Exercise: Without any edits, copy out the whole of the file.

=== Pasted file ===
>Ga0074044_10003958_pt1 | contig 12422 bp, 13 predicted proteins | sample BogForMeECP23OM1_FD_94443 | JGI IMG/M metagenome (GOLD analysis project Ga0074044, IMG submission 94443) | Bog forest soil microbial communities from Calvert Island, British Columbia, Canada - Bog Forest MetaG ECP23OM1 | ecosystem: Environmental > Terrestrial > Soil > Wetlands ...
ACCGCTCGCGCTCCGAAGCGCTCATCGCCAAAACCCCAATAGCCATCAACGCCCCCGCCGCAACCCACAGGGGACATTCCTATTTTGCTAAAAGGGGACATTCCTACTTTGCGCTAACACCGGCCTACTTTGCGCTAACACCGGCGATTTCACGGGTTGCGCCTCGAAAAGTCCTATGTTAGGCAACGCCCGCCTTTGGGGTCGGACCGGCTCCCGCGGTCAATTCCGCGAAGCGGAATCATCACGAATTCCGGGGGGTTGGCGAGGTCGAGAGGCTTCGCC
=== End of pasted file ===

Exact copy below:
>Ga0074044_10003958_pt1 | contig 12422 bp, 13 predicted proteins | sample BogForMeECP23OM1_FD_94443 | JGI IMG/M metagenome (GOLD analysis project Ga0074044, IMG submission 94443) | Bog forest soil microbial communities from Calvert Island, British Columbia, Canada - Bog Forest MetaG ECP23OM1 | ecosystem: Environmental > Terrestrial > Soil > Wetlands ...
ACCGCTCGCGCTCCGAAGCGCTCATCGCCAAAACCCCAATAGCCATCAACGCCCCCGCCGCAACCCACAGGGGACATTCCTATTTTGCTAAAAGGGGACATTCCTACTTTGCGCTAACACCGGCCTACTTTGCGCTAACACCGGCGATTTCACGGGTTGCGCCTCGAAAAGTCCTATGTTAGGCAACGCCCGCCTTTGGGGTCGGACCGGCTCCCGCGGTCAATTCCGCGAAGCGGAATCATCACGAATTCCGGGGGGTTGGCGAGGTCGAGAGGCTTCGCC